From this abstract of these two stories, I think it appears sufficiently plain that they are the remote originals of the two incidents in this play. That of the caskets, Shakspeare might take from the English Gesta Romanorum, as Dr. Farmer has observed; and that of the bond might come to him from the Pecorone; but upon the whole I am rather inclined to suspect, that he has followed some hitherto unknown novellist, who had saved him the trouble of working up the two stories into one, TYRWHITT.

This comedy, I believe, was written in the year 1594. See An Attempt to ascertain the Order of Shakspeare's Plays. MALONE.

Duke of Venice.
Prince of Morocco,

Suitors to Portia.
Prince of Arragon,
ANTONIO, the merchant of Venice:
BASSANIO, his friend.
SALANIO ?,
SALARINO,

Friends to Antonio and Bassanio,
GRATIANO,
LORENZO, in love with Jessica.
SHYLOCK, a Jew :
TUBAL, a Jew, his friend.
LAUNCELOT GOBBO, a clown, servant to Shylock.
OLD GOBBO, father to Launcelot.
SALERIO", a messenger from Venice.
LEONARDO, servant to Bassanio.
BALTHAZAR,

Servants to Portia. STEPHANO, PORTIA, a rich heiress. NERISSA, her waiting-maid. JESSICA, daughter to Shylock. Magnificoes of Venice, Officers of the Court of Jus

tice, Jailer, Servants, and other Attendants. SCENE, partly at Venice, and partly at Belmont,

the Seat of Portia, on the Continent.

In the old editions in quarto, for J. Roberts, 1600, and in the old folio, 1623, there is no enumeration of the persons. It was first made by Mr. Rowe. Johnson.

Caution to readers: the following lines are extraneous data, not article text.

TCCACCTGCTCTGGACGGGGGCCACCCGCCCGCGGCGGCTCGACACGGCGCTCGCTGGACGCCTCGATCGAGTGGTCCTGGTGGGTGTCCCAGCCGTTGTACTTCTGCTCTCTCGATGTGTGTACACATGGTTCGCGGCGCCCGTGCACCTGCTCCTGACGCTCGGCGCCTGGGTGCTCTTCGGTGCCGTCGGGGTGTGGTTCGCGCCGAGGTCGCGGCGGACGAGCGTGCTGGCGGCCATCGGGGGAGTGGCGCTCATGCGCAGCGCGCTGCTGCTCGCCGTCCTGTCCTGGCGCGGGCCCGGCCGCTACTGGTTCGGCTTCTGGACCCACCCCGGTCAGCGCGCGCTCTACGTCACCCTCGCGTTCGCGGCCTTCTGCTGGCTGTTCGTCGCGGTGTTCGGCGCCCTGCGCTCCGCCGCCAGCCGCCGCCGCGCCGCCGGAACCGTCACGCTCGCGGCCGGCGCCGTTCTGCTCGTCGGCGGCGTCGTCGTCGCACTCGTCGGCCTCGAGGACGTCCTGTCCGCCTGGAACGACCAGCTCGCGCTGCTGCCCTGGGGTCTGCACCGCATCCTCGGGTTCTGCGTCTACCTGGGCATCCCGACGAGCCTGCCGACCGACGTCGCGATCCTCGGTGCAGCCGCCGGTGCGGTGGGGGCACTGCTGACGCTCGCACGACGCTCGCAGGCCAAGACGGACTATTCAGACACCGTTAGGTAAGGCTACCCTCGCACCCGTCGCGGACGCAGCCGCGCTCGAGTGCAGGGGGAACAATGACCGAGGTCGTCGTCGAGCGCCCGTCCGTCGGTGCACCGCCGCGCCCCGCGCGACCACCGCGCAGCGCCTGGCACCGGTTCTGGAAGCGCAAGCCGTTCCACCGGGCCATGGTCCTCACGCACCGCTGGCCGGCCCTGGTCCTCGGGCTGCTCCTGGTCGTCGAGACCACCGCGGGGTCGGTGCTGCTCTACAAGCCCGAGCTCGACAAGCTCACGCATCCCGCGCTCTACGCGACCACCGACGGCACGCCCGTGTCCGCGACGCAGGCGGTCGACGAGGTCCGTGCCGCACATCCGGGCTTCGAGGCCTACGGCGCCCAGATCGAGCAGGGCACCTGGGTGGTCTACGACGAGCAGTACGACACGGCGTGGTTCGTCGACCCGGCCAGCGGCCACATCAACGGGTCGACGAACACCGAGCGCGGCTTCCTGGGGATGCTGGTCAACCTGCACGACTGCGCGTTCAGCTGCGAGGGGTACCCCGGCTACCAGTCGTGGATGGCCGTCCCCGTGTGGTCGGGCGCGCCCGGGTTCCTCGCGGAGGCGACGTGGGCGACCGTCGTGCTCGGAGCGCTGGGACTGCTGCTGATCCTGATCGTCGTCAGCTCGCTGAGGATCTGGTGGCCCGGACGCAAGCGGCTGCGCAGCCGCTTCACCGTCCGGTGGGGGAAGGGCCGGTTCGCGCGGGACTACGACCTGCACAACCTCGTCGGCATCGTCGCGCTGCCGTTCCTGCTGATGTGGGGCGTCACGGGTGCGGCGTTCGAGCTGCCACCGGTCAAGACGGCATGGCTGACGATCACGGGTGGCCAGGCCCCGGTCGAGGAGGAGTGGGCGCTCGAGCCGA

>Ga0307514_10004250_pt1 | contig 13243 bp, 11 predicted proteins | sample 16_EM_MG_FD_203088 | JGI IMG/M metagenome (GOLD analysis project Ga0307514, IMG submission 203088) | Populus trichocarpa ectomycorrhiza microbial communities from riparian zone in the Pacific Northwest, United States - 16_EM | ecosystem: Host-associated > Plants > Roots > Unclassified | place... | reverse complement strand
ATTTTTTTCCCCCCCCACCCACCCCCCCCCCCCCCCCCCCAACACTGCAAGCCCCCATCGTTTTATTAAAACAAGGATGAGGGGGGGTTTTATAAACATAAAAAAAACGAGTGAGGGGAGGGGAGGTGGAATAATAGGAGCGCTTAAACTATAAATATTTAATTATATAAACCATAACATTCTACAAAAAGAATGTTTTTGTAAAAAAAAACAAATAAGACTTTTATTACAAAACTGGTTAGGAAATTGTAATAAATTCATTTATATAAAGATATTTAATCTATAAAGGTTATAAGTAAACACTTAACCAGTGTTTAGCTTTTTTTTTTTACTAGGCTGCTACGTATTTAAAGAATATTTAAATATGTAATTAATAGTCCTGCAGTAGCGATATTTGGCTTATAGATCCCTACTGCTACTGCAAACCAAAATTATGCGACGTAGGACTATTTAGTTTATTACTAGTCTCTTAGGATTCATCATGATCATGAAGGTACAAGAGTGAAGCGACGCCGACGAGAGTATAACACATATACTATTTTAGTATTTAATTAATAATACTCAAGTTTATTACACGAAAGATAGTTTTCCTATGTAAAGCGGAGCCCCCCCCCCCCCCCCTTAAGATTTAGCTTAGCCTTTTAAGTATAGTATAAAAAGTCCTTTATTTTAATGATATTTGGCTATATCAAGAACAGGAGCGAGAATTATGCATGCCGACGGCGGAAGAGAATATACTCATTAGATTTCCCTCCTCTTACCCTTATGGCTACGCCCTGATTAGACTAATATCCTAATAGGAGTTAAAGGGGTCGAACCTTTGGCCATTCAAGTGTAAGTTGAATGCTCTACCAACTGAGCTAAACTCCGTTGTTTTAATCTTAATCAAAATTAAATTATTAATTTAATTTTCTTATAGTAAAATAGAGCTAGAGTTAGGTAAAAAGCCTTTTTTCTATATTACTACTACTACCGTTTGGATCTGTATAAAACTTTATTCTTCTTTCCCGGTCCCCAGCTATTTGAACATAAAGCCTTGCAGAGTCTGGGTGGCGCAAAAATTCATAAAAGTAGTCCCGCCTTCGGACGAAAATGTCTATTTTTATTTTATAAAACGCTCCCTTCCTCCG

? It is not easy to determine the orthography of this name. In the old editions the owner of it is called - Salanio, Salino, and Solanio. STEEVENS.

3 This character I have restored to the Personæ Dramatis. The name appears in the first folio: the description is taken from the quarto. Steevens.

MERCHANT OF VENICE.

ACT I. SCENE I.

Venice. A Street.

Enter ANTONIO, SALARINO, and SALANIO.
Ant. In sooth, I know not why I am so sad ;
It wearies me ; you say, it wearies you;
But how I caught it, found it, or came by it,
What stuff 'tis made of, whereof it is born,
I am to learn ;
And such a want-wit sadness makes of me,
That I have much ado to know myself.

SALAR. Your mind is tossing on the ocean;
There, where your argosies 4 with portly sail, -

4 - argosies -] A name given in our author's time to ships of great burthen, probably galleons, such as the Spaniards now use in their West India trade. Johnson.

In Ricaut's Maxims of Turkish Polity, ch. xiv. it is said, Those vast carracks called argosies, which are so much famed for the vastness of their burthen and bulk, were corruptly so denominated from Ragosies," i. e. ships of Ragusa, a city and territory on the gulf of Venice, tributary to the Porte. If my memory does not fail me, the Ragusans lent their last great ship to the King of Spain for the Armada, and it was lost on the coast of Ireland. Shakspeare, as Mr. Heath observes, has given the name of Ragozine to the pirate in Measure for Measure.

STEEVENS. Argosies are properly defined to be “ships of great burthen," and so they are described almost wherever they are mentioned, Mr. Steevens has quoted Rycaut's Maxims of Turkish Polity, to shew that the term originated in a corruption of Ragosies, i. e. ships of Ragusa. However specious this may appear, it is to be observed that Rycaut, a writer at the end of the seventeenth